News / Africa

CAR President Says 'Security Has Returned'

Michel Djotodia, the rebel leader who declared himself president in Bangui, Central African Republic, (File photo).
Michel Djotodia, the rebel leader who declared himself president in Bangui, Central African Republic, (File photo).
Anne Look
— The Central African Republic's (CAR) rebel leader-turned-interim president, Michel Djotodia, said late Monday that "security has returned' to much of the CAR despite continued reports of disappearances, theft and other alleged abuses against civilians by rebels and other armed groups. 

Interim CAR president Michel Djotodia visited Burkina Faso Monday to request the support of Burkinabe president and regional powerbroker, Blaise Compaore.

Djotodia led the Seleka rebel coalition that toppled CAR's government on March 24.  On Monday, he dismissed media reports of "rampant insecurity in the country."   

He said he does not know what is behind these reports of insecurity.  He said the capital, Bangui, is calm now.  He said the "big problem" that remains is the Lord's Resistance Army (LRA), which he said is still active in the far northeast and east of the CAR.  He said the government supports the efforts by the international community to fight the LRA.

However, residents of the capital give a different story, saying Seleka fighters continue to commit abuses against civilians, nearly four months after the rebel takeover.

A woman said Seleka fighters took her younger brother and the driver of the car he was in on a road heading out of Bangui on Sunday.

She said the Seleka searched the passenger's bags and found 300 t-shirts for the ousted president, Francois Bozize.  She said the Seleka took the two men to a military camp.  She said she has looked but she has not been able to find her brother at the camp or other parts of the city.

Human Rights Watch said it has documented raids by Seleka fighters and other armed groups against villages in the rural areas outside Bangui as recently as June.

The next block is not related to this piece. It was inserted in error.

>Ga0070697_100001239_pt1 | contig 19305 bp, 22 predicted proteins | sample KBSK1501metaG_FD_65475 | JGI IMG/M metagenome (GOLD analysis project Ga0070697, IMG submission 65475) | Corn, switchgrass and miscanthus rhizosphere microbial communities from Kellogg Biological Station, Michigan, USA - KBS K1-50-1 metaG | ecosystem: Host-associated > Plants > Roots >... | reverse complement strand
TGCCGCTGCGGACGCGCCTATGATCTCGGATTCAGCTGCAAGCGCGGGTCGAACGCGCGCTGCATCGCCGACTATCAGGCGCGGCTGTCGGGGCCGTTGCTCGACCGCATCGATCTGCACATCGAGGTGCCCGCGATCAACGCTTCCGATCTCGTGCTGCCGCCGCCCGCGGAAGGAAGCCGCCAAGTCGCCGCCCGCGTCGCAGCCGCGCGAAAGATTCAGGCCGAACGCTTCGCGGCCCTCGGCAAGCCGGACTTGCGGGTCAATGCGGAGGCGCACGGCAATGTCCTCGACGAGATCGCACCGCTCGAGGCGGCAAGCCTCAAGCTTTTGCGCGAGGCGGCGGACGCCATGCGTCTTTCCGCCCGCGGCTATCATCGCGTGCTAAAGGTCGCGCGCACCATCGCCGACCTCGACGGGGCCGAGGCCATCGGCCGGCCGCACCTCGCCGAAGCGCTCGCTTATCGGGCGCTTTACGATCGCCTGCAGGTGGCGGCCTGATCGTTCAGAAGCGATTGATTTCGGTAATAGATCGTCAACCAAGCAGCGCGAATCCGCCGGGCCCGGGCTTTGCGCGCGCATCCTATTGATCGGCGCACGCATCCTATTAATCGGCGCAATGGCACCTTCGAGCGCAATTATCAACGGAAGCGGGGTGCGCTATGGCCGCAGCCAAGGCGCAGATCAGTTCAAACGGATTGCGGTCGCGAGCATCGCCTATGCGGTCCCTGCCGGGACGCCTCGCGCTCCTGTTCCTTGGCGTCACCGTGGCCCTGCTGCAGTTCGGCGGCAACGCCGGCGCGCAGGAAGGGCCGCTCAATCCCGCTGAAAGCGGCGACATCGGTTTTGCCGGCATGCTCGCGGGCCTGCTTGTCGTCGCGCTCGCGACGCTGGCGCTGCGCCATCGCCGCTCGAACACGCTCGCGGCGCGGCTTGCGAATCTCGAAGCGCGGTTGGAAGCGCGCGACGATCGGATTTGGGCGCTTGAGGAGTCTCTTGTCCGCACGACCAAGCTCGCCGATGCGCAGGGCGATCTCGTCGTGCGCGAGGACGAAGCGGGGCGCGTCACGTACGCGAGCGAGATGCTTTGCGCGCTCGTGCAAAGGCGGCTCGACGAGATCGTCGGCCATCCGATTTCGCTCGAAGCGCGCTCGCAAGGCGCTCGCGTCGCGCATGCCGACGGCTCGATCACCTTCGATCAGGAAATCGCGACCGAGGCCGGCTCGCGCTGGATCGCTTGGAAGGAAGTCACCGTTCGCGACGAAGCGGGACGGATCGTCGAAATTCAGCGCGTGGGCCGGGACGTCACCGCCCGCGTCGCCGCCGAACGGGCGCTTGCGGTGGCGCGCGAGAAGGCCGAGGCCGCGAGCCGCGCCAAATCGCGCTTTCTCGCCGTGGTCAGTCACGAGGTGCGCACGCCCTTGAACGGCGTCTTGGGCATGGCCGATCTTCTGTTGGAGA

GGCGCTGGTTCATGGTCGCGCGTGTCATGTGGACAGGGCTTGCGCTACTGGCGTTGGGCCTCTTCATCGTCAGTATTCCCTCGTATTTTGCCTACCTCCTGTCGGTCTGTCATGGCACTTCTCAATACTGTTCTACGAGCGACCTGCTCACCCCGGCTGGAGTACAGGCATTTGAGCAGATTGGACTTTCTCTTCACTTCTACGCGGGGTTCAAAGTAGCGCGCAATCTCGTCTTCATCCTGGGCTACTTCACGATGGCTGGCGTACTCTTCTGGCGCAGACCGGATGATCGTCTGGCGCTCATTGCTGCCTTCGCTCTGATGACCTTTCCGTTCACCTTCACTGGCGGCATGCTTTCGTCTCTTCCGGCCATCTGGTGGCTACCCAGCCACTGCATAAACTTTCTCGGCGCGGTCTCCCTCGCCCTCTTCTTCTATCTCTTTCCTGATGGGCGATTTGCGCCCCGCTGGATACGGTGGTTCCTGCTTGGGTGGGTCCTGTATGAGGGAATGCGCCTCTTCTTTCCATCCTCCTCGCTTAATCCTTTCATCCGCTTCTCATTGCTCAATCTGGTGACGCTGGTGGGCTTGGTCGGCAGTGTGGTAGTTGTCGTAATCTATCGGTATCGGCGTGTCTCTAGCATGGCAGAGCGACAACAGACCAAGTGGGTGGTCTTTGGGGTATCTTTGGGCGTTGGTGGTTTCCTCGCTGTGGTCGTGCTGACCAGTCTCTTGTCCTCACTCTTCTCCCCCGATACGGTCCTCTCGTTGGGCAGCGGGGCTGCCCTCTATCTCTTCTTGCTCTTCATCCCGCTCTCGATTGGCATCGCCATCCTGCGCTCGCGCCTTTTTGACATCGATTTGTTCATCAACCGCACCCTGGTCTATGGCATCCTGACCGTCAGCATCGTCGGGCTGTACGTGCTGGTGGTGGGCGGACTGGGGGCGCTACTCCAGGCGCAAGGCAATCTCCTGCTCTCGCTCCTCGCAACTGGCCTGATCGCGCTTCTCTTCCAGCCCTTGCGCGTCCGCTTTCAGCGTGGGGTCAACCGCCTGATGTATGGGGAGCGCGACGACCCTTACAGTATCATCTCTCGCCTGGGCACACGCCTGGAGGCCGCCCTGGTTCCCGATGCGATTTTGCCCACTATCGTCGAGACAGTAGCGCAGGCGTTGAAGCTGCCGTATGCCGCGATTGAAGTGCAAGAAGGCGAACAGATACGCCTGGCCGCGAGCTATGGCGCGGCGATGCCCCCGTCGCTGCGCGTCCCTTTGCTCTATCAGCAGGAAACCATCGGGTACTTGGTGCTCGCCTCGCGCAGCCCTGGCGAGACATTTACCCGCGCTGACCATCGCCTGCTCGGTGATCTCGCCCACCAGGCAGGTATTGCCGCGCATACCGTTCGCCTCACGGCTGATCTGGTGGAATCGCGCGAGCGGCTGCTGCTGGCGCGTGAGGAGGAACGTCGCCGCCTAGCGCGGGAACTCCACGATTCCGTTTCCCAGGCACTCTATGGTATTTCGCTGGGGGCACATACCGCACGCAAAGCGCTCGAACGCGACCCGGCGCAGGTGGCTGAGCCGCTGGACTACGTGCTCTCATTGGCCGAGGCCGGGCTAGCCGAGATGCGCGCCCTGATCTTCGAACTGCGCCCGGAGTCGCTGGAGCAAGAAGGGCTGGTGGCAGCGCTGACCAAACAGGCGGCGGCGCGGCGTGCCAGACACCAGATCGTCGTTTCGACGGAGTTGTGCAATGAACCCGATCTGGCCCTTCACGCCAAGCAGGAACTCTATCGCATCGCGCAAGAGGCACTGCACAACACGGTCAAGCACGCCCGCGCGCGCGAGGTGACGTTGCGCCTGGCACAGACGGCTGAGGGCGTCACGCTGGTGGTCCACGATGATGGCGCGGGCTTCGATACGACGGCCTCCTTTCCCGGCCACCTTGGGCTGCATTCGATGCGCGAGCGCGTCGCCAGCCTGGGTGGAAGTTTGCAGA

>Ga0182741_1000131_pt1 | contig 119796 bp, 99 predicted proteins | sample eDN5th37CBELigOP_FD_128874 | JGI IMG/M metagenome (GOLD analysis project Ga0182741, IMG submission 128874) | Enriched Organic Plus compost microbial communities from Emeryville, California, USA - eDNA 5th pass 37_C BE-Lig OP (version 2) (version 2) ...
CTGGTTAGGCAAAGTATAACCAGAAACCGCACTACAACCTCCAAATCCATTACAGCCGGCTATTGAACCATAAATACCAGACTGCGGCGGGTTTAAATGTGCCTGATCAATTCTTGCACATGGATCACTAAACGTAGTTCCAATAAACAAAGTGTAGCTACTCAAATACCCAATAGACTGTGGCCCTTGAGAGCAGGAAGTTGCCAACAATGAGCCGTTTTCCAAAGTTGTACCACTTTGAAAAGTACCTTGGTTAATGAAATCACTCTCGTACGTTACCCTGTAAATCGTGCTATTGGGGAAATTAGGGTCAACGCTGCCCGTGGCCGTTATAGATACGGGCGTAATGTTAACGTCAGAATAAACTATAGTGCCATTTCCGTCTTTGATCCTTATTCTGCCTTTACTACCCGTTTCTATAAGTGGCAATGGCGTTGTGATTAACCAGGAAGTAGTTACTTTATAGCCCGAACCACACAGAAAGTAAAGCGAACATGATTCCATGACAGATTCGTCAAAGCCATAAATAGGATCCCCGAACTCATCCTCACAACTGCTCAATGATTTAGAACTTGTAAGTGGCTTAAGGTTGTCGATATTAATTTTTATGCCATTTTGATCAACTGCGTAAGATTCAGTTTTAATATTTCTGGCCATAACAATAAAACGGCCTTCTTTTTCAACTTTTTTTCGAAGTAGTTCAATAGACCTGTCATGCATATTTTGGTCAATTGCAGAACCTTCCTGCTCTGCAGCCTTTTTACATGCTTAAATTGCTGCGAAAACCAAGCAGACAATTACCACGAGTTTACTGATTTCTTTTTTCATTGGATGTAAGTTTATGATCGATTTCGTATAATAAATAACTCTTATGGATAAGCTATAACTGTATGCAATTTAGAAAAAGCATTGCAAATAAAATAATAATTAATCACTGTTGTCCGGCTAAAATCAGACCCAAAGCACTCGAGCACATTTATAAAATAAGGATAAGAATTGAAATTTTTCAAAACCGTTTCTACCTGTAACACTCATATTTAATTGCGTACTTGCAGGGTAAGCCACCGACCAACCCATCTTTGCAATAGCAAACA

Rebel leaders have struggled to control their fighters.  Authorities began officially disarming rebels in the capital on July 1st.

A VOA reporter in Bangui has seen several fighters giving up their weapons.  However authorities have declined to comment on how many fighters have been disarmed so far.

As many as 200,000 people have fled their homes in the CAR since December when the Seleka rebellion began in the north.  

Humanitarian groups say cases of malnutrition and malaria are on the rise, but security concerns and logistical issues make it difficult to access affected populations outside the capital.

Jose Richard Pouambi contributed reporting from Bangui. Zoumana Wonogo contributed reporting from Ouagadougou.

You May Like

At Khmer Rouge Court, Long-Awaited Verdict Approaches

First phase of trial, which is coming to an end, has focused on forced exodus of Phnom Penh in 1975 - and now many are hopeful justice will be served More

Video When Fighting Eases, Gazans Line Up at Bakeries

When there is a lull in the conflict, residents who have been hunkered down in their apartments rush out to stock up on food and other necessities More

Video Information War Rages Alongside Real One in Ukraine

Downing of Malaysian airliner, allegations of cross-border shelling move information war in war-torn country to a new level More

This forum has been closed.
Comments
     
There are no comments in this forum. Be first and add one

Featured Videos

Your JavaScript is turned off or you have an old version of Adobe's Flash Player. Get the latest Flash player.
Information War Rages Alongside Real One in Ukrainei
X
Al Pessin
July 31, 2014 8:13 PM